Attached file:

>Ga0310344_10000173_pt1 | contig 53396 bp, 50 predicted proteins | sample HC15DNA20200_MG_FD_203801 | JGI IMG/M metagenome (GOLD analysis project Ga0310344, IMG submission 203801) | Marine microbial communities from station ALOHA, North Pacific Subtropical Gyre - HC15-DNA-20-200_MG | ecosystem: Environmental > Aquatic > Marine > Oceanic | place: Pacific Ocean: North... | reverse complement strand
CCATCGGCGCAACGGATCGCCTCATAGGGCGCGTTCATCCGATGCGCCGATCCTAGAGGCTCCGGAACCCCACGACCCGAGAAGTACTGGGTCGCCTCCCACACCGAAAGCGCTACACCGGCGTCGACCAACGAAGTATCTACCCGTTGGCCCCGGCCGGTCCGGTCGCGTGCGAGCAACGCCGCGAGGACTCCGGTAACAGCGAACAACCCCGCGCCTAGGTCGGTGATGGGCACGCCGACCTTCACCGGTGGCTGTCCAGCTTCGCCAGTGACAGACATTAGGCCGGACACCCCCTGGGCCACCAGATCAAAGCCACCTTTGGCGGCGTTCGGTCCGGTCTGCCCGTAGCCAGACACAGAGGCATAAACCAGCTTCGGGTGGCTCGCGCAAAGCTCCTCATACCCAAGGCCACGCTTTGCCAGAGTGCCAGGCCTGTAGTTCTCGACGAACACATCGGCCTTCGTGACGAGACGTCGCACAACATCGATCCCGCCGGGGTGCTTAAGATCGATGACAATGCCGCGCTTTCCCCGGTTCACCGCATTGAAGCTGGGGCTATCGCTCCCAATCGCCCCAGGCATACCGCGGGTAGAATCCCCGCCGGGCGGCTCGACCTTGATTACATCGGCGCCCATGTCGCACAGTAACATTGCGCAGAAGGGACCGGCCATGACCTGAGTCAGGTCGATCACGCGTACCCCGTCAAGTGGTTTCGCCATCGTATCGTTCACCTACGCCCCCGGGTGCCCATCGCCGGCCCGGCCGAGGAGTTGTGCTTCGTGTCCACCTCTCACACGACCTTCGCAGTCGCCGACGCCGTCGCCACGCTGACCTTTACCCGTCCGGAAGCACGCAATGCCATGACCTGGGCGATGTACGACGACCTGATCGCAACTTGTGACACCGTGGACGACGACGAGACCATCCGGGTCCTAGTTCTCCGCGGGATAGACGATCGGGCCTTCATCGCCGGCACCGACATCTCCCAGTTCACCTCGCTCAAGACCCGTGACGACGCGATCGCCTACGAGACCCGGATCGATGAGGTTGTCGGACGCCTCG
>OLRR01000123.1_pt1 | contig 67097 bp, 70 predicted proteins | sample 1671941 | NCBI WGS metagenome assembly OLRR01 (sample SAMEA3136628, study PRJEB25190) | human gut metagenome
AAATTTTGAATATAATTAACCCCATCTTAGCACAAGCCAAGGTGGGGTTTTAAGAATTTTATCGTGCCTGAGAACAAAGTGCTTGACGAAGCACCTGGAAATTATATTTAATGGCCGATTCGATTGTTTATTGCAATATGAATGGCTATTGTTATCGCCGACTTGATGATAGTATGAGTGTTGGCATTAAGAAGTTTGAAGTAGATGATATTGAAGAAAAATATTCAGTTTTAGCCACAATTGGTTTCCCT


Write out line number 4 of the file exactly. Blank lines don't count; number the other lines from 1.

AAATTTTGAATATAATTAACCCCATCTTAGCACAAGCCAAGGTGGGGTTTTAAGAATTTTATCGTGCCTGAGAACAAAGTGCTTGACGAAGCACCTGGAAATTATATTTAATGGCCGATTCGATTGTTTATTGCAATATGAATGGCTATTGTTATCGCCGACTTGATGATAGTATGAGTGTTGGCATTAAGAAGTTTGAAGTAGATGATATTGAAGAAAAATATTCAGTTTTAGCCACAATTGGTTTCCCT